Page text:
For these traditional Tory voters, the seminal, confidence- shattering event was the 1990-92 recession. Although less deep than the recession of 1980-82, it has had profoundly different economic and political consequences. This was the first recession for 60 years that really scarred the lives of the middle classes - a recession of the south rather than the north; in services not manufacturing.

After the Lawson-Thatcher bourgeois triumphalism, it has been an almost unbearably painful nemesis. Although the anger and the disappointment were already well formed by 1992, the Government survived for two reasons. The first was fear. Labour seemed not remotely to understand the southern nightmare. Indeed, its tax and spending proposals would have meant a substantial transfer of resources from south to north, both prolonging and intensifying the recession. For the debt-laden middle classes, many of them technically bankrupted by negative equity in their houses and few with savings other than their pension schemes, Labour's intention to raise taxes on middle and upper incomes was like a gun pointing straight at their heads.

The second reason for Tory victory was hope: the explicit promise that the return of a Conservative government would end the recession and pave the way for tax cuts. The implicit suggestion was that the Eighties had represented an economic 'normality' to which it was both possible and desirable to return.

In one, largely technical, sense, the Tory promise was not hollow: revised economic statistics show that the official end of the recession did come weeks after the election. In just about every other sense, however, the Nineties have carried on being pretty miserable for many of the Government's natural supporters.

The causes of continuing middle-class distress are both micro- and macroeconomic. Unfortunately, the Government has little power to alter either. At the micro level, 'corporate downsizing' has played havoc with middle-class expectations of job security. The permanent search for lower costs combined with recent management theories and computer technology is laying waste the great middle management bureaucracies in private and public sectors. Although the recession may have spurred the culling, this is a secular rather than a merely cyclical phenomenon, which economic recovery has, if anything, intensified.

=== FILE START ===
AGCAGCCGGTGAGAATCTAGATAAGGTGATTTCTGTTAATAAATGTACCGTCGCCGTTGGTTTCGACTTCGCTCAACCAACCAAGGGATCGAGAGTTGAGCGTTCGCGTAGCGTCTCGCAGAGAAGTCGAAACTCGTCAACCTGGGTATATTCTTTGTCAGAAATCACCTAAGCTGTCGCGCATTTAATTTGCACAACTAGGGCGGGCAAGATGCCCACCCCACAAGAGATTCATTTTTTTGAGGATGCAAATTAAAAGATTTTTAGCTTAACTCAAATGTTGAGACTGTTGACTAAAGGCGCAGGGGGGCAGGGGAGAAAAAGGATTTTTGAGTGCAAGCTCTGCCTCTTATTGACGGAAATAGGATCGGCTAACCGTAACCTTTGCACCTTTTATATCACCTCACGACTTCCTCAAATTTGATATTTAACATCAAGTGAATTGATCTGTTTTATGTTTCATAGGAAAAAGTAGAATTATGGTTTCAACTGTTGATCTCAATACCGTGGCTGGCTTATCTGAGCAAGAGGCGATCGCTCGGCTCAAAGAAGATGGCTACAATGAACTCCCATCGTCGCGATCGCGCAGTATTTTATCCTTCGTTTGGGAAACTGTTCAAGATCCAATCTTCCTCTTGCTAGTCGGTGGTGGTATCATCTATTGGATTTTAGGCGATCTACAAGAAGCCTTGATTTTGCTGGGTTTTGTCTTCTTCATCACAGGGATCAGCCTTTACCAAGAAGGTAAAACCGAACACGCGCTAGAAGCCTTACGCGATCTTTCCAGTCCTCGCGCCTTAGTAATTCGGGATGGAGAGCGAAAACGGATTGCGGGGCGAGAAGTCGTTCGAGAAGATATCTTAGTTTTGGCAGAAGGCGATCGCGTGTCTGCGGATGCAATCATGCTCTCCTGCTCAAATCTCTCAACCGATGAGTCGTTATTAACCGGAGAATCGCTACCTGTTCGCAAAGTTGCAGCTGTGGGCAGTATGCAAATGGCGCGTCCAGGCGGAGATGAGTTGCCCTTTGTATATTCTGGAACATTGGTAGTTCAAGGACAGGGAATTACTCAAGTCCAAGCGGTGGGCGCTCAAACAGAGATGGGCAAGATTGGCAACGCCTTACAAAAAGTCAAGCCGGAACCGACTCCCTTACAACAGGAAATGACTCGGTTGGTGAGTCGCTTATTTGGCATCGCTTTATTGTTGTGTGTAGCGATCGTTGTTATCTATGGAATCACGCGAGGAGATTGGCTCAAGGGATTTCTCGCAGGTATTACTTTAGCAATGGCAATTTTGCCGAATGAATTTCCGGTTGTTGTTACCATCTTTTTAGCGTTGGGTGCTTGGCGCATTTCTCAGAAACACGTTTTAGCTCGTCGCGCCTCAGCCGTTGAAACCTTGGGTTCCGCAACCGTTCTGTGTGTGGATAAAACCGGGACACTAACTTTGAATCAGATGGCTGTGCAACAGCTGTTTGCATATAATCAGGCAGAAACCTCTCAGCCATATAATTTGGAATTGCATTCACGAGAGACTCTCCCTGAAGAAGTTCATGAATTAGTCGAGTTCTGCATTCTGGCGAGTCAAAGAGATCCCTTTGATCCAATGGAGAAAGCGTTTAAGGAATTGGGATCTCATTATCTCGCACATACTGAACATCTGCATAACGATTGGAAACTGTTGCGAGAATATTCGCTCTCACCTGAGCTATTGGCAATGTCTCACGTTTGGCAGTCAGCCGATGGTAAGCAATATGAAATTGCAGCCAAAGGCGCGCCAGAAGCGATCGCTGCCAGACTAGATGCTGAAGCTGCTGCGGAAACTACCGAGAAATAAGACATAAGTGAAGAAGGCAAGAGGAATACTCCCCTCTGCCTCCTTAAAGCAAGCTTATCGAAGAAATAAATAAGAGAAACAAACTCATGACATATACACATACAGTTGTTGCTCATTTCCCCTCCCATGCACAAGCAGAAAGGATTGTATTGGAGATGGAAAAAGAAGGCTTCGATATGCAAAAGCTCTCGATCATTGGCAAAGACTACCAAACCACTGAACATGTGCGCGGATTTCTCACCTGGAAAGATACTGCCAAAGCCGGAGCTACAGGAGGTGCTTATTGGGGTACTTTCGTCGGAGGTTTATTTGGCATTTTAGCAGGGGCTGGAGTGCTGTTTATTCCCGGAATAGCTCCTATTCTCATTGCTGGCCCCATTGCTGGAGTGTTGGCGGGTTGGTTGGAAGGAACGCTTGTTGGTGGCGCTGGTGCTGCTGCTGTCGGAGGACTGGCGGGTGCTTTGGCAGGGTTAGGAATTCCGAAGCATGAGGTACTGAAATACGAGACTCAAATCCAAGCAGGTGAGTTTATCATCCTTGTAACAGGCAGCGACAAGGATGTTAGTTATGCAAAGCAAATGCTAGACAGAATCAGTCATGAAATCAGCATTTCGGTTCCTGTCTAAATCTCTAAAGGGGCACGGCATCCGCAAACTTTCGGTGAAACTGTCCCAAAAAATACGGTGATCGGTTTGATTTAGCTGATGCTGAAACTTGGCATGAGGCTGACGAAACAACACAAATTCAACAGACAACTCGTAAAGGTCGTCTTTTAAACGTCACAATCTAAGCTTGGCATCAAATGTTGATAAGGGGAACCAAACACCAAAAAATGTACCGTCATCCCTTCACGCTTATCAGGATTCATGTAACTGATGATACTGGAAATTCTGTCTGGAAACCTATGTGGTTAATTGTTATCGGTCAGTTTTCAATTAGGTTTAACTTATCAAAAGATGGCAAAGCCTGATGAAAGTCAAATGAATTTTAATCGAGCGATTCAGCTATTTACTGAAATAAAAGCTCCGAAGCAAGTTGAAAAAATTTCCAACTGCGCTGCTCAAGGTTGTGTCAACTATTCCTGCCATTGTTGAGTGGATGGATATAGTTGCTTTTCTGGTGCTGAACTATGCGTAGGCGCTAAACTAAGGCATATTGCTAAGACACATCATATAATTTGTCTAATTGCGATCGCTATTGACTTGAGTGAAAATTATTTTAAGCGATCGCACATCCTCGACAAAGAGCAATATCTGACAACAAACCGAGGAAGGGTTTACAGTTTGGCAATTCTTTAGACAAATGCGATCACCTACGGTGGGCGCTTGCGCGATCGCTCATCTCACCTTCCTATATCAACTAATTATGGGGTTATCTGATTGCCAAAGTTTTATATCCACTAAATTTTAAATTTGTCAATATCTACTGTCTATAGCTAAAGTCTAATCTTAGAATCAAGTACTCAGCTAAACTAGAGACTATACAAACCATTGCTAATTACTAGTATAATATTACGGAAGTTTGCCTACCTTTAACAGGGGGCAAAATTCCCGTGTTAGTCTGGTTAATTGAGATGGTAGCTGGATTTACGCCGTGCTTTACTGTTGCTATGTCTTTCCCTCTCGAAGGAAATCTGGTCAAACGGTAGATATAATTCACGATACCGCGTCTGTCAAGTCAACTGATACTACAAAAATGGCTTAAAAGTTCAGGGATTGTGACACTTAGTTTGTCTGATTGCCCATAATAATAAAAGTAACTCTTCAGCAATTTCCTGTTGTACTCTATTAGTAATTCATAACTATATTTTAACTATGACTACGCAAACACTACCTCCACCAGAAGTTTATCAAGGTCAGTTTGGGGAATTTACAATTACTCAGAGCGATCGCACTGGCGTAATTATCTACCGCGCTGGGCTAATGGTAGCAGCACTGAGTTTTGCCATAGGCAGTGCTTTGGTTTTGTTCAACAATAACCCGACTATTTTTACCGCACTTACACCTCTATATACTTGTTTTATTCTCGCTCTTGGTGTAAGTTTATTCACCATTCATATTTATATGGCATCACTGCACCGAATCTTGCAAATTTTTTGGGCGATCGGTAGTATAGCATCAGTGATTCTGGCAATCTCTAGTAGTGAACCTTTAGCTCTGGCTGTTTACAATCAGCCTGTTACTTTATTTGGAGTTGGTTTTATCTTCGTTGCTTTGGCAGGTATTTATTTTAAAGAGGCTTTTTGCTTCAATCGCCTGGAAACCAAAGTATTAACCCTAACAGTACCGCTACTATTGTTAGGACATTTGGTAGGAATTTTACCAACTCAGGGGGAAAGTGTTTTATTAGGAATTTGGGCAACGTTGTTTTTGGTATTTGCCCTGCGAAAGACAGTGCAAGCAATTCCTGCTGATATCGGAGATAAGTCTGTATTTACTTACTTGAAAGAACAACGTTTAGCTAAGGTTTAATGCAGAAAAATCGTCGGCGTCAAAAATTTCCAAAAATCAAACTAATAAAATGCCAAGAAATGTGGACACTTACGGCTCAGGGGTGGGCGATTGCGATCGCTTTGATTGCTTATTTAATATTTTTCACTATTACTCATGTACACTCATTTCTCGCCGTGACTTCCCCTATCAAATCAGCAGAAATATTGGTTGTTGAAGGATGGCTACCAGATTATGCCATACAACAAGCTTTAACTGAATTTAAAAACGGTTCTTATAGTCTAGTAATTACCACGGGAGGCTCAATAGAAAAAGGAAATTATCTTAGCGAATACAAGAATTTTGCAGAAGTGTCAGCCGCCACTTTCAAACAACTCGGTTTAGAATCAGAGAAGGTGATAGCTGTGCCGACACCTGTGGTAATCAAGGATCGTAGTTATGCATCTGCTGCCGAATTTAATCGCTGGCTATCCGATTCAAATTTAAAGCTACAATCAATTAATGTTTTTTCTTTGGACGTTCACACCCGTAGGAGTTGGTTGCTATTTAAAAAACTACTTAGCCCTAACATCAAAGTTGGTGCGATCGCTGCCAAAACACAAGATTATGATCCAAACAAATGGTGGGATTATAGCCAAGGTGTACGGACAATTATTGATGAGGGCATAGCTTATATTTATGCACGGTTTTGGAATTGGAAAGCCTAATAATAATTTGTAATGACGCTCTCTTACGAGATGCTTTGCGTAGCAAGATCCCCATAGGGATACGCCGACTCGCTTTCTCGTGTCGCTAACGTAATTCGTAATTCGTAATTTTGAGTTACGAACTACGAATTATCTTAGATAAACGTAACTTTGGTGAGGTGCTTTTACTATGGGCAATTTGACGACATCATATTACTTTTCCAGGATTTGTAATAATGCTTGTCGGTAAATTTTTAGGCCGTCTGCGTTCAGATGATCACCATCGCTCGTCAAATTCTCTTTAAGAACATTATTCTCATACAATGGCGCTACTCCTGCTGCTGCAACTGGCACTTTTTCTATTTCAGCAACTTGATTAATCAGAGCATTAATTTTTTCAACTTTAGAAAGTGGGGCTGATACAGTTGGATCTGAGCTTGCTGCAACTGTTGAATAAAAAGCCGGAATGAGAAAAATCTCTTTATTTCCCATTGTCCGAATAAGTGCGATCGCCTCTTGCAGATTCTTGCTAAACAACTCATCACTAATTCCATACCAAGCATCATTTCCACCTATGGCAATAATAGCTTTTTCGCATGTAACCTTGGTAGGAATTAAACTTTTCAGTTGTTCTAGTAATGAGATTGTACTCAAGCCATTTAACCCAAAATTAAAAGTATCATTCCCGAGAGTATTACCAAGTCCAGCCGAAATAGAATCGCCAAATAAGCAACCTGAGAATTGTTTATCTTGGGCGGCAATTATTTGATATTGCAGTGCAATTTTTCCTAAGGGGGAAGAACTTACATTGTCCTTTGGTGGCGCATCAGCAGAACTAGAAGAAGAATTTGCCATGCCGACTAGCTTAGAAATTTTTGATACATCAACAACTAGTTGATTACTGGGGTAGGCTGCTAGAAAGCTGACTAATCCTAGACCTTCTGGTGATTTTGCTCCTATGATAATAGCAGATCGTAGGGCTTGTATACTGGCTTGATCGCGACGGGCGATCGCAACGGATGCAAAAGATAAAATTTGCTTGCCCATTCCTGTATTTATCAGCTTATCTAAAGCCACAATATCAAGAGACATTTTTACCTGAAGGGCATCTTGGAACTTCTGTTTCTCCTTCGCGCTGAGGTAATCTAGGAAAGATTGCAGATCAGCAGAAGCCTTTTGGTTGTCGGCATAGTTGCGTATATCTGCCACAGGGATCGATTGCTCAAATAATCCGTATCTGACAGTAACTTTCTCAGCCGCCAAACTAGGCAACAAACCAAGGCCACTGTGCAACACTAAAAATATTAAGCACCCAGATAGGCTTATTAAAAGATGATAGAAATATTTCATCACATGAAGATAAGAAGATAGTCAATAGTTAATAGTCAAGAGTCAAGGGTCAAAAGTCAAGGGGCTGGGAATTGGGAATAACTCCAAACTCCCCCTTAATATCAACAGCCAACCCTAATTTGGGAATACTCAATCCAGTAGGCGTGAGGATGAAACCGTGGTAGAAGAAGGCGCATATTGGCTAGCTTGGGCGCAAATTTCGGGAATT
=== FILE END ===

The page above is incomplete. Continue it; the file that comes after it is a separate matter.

At the macro level, the key driver of change is also secular rather than cyclical - namely, the gradual reduction of oil revenues. As Bill Robinson of London Economics has argued, oil revenues in the Eighties helped to finance the nation's consumer spending bonanza. When they slumped, the consumer boom could no longer be paid for. The first stage of adjustment was recession, but the second stage is a somewhat muted recovery restrained by swingeing tax increases. The current mix of monetary and fiscal policy is designed to support investment and exports at the expense of consumption and is precisely the right way to restore balance to the post-oil economy. What it will not do, however, is replicate the feelgood conditions of the Eighties for Tory-voting southerners.

The political consequence of profound upheaval in the working lives of the middle classes and the absence of the kind of recovery which would quickly release them from debt (that is one with a big dollop of house-price inflation) is a widespread belief that the Tories have betrayed the very people who elected them. What makes the outlook so bleak for the Government is that while it still seems stuck with the old slogans, Tony Blair is articulating, although far from answering, the concerns of the bothered and bewildered bourgeoisie. In many ways, this Government is better than it is fashionable to suppose. But if, as I suspect, the tide is indeed running out for the Tories, that will make little difference.